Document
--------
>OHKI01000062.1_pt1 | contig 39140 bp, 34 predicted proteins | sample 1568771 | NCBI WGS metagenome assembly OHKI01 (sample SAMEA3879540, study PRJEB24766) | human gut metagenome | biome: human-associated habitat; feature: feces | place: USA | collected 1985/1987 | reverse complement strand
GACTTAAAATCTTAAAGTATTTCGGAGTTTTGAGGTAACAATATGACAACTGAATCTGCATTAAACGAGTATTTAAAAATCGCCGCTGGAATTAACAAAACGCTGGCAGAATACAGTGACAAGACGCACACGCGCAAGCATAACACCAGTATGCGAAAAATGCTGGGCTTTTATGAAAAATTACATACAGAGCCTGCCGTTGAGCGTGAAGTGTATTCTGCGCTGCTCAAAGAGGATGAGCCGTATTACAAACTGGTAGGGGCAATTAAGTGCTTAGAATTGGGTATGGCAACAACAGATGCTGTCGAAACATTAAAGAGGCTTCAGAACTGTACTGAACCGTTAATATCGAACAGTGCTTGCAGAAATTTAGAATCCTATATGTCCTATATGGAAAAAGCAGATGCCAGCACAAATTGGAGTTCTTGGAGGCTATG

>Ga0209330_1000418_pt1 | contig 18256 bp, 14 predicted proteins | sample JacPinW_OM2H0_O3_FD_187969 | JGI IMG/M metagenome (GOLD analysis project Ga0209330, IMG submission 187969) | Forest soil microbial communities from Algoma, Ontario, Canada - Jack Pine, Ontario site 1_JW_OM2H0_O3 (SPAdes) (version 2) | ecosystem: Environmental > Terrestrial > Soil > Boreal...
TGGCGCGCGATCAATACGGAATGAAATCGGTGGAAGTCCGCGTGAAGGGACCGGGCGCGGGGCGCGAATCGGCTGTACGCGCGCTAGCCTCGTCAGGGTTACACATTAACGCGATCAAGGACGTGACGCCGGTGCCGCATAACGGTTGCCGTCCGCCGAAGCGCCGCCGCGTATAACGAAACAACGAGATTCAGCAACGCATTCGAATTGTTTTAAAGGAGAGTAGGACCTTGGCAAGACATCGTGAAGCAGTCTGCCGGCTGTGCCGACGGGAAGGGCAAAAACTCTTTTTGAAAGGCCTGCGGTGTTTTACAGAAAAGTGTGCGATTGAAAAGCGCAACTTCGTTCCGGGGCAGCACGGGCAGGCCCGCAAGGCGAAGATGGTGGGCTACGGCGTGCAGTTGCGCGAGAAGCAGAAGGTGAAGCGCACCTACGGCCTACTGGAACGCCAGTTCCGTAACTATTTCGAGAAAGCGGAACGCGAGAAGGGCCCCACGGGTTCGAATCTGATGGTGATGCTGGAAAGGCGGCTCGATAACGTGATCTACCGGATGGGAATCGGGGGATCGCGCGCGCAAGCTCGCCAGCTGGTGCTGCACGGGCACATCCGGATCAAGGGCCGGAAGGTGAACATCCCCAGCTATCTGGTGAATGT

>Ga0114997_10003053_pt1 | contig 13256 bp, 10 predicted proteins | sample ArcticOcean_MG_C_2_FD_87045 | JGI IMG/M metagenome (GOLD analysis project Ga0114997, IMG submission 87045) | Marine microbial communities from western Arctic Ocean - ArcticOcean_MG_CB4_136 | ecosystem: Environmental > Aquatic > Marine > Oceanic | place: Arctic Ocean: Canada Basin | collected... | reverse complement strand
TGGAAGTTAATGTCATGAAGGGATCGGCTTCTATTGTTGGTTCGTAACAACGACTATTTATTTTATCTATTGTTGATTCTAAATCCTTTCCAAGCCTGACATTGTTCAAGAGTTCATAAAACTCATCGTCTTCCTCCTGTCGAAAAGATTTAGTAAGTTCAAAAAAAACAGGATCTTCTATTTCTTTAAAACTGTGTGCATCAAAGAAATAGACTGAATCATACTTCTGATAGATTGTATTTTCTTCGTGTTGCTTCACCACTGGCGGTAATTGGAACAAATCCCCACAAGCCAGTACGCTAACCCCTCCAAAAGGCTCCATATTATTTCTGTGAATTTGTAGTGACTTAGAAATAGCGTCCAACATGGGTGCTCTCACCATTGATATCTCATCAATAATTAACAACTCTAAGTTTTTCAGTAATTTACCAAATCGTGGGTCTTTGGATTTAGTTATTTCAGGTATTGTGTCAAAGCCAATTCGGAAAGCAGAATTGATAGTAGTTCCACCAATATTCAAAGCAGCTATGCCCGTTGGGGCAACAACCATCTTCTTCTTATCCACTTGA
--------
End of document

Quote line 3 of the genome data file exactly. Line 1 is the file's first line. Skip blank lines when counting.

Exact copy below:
>Ga0209330_1000418_pt1 | contig 18256 bp, 14 predicted proteins | sample JacPinW_OM2H0_O3_FD_187969 | JGI IMG/M metagenome (GOLD analysis project Ga0209330, IMG submission 187969) | Forest soil microbial communities from Algoma, Ontario, Canada - Jack Pine, Ontario site 1_JW_OM2H0_O3 (SPAdes) (version 2) | ecosystem: Environmental > Terrestrial > Soil > Boreal...